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Debunking Mental Health Myths with Mental Health Professionals

This is a guest article from the CLUES Mental Health staff

The month of May is designated as "mental health awareness month". During the month of May, CLUES joins the national mental health awareness movement. From CLUES, we join together to fight stigma, provide support, educate the public, and advocate for policies that support people with mental illness and their families.

Remember that it is just as important to take care of your mental health and the mental health of your children as it is your physical health. Here we have compiled facts about mental health along with some of the myths surrounding it to debunk.

 

"Crying is bad"

There is a biological reason we have tears.  When we cry, we release helpful hormones that help us relax and feel better.  Crying lets us release feelings instead of bottling them up and having them come out later as anger or irritability.  When we cry, we are showing strength.  We are demonstrating to others that we are human beings, and that we can show how things affect us without becoming overwhelmed or feeling ashamed.

 

"Therapy is for crazy people"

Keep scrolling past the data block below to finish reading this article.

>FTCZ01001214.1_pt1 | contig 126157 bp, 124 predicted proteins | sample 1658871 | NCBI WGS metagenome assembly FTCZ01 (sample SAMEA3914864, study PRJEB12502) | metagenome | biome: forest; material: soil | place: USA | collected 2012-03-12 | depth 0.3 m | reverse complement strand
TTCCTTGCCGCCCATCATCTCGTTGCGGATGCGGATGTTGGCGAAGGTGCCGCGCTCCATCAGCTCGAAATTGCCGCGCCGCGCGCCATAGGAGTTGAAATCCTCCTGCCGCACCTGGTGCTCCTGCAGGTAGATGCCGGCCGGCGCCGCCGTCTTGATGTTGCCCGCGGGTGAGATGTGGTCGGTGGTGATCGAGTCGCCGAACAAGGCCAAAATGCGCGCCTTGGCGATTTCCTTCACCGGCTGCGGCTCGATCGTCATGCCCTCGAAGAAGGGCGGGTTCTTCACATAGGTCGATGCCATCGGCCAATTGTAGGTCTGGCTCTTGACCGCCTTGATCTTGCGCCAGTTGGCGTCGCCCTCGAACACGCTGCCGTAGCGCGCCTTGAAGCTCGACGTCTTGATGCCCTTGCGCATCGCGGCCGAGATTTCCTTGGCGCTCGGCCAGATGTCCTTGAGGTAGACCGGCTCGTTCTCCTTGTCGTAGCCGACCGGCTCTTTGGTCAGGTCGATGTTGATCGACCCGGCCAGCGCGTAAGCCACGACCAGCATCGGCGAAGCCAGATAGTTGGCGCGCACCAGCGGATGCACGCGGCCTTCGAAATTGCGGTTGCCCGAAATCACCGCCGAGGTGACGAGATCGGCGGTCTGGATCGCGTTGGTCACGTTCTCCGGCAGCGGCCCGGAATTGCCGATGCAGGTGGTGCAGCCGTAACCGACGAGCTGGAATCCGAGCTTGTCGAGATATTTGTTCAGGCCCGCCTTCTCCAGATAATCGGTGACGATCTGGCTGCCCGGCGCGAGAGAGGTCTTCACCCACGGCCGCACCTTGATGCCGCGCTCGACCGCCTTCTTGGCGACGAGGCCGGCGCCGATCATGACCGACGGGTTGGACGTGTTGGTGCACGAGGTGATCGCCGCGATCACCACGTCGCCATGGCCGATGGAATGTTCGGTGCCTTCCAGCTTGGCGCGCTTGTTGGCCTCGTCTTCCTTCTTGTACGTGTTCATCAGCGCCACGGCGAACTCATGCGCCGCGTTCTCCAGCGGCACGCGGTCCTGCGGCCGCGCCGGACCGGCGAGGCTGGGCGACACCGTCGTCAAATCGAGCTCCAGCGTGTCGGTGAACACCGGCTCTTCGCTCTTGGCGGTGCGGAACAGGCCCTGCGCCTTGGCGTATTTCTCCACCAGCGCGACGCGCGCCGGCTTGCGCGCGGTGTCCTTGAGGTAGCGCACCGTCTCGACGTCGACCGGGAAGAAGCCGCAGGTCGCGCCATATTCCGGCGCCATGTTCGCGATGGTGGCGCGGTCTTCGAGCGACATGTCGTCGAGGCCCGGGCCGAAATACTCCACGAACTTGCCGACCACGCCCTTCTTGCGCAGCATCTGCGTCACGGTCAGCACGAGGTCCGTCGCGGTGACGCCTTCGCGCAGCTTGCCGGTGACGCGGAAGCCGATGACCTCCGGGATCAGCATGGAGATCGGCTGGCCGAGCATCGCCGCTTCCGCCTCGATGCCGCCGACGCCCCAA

Therapy is for everyone, just like going to the doctor is for everyone. We care for our body going to the doctor and we care for our emotions going to therapy.  Therapy helps us understand ourselves better, reach our goals, have healthy relationships, and live our best life.  Even therapists go to therapy! 

 

“Having depression means that you feel sad.”

Sadness is a normal and healthy emotion that we all feel at times.  Even though depression many times includes feelings of sadness, it is much more than that.  In order to have a diagnosis of depression, that person must feel sad or down, or not have interest or pleasure in doing anything, the majority of the time for at least two weeks.  In additions, they have to report at least four other symptoms, including sleeping problems, lack of concentration, restlessness or slowness, feelings of guilt or worthlessness, fatigue, and/or thoughts of death or suicide. 

 

We continue to emphasize the importance of confronting the mental health crisis and providing resources to do our part to combat the root of the issue. Mental health is not something to be ashamed of, and we encourage people to talk with friends, family, and professionals in an effort to destigmatize mental health in our communities. Getting help and talking about issues surrounding mental health is a sign of strength, rather than weakness, and we offer our support to those struggling. Remember, you are not along in the journey to better your mental health!

Guest

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